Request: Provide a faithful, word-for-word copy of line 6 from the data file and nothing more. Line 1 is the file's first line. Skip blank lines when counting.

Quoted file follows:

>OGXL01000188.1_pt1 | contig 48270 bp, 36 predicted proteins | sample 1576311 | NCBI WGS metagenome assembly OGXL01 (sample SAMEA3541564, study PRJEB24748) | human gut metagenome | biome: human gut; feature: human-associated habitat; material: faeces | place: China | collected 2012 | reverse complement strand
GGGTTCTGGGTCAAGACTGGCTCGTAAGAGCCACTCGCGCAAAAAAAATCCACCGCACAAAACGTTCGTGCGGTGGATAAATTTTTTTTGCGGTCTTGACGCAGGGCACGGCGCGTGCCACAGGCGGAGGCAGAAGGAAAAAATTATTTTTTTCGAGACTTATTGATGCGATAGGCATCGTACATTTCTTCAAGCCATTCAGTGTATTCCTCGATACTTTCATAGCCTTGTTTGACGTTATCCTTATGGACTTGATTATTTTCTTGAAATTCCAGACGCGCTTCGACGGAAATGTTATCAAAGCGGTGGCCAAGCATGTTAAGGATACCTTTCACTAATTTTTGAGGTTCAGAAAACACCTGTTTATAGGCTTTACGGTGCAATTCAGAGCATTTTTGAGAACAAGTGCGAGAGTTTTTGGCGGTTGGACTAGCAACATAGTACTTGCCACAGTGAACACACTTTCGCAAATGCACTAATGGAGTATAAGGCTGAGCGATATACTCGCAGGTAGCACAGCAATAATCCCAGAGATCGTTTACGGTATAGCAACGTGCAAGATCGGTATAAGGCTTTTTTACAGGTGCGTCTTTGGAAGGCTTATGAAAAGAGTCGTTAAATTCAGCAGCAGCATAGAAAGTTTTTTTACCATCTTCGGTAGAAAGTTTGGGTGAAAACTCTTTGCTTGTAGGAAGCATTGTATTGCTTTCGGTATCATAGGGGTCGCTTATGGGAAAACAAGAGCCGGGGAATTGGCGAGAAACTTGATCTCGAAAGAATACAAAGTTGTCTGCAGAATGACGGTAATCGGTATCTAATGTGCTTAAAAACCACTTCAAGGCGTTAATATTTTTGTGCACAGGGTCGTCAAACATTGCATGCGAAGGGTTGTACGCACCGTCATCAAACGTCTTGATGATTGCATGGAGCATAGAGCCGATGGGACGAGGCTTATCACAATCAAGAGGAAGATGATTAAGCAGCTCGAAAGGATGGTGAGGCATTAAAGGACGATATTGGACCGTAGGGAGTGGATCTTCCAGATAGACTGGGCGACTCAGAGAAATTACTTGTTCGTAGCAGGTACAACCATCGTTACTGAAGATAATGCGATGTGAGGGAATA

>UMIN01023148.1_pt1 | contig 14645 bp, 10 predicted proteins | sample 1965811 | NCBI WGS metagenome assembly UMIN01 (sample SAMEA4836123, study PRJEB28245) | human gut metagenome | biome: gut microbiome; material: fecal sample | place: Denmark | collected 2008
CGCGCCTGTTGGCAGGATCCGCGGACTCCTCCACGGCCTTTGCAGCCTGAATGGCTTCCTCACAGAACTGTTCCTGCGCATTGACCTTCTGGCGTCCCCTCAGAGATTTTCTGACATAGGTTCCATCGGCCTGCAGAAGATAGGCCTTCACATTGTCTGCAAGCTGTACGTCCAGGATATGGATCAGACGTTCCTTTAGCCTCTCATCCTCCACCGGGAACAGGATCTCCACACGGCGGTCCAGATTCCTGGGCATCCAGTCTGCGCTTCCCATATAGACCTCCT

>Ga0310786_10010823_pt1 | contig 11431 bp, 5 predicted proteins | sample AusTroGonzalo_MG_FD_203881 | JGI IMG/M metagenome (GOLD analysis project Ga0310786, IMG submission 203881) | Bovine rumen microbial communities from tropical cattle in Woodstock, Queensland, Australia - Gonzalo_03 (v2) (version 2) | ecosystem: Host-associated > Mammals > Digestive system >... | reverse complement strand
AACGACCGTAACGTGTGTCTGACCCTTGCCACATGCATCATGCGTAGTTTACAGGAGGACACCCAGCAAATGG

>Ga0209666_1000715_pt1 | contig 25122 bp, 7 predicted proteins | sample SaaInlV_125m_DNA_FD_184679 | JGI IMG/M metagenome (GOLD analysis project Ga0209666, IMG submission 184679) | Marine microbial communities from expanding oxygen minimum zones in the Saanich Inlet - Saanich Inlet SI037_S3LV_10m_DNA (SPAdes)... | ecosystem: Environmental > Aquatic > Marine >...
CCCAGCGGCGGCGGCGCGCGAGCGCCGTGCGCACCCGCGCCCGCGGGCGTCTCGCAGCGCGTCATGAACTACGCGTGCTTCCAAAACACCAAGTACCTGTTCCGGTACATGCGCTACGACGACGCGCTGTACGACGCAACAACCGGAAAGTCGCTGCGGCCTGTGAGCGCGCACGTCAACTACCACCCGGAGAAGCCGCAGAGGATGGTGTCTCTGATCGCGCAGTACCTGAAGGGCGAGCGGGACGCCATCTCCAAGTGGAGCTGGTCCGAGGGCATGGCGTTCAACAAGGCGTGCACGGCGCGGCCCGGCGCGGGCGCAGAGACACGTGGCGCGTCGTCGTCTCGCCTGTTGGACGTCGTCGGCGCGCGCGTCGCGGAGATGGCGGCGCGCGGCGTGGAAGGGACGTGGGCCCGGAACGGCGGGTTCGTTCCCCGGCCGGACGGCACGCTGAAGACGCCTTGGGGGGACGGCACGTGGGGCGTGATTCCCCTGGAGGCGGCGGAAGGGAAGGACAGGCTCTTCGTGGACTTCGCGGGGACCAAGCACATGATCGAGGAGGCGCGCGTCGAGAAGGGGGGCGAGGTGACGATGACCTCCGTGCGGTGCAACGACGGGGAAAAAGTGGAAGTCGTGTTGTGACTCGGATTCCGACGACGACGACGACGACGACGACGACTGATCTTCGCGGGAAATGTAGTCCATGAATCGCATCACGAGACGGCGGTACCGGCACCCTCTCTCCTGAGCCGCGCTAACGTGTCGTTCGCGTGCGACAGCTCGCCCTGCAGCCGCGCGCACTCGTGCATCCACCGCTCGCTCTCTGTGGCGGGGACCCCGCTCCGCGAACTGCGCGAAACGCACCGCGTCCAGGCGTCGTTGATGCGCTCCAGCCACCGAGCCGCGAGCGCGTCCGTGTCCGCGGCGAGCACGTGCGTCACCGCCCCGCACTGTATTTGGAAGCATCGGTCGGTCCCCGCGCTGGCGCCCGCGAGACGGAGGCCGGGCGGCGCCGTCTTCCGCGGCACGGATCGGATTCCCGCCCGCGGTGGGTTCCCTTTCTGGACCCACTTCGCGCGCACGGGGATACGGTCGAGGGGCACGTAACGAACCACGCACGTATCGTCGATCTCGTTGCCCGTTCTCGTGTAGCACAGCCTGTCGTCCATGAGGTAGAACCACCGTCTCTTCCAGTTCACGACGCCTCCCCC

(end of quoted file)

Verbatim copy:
AACGACCGTAACGTGTGTCTGACCCTTGCCACATGCATCATGCGTAGTTTACAGGAGGACACCCAGCAAATGG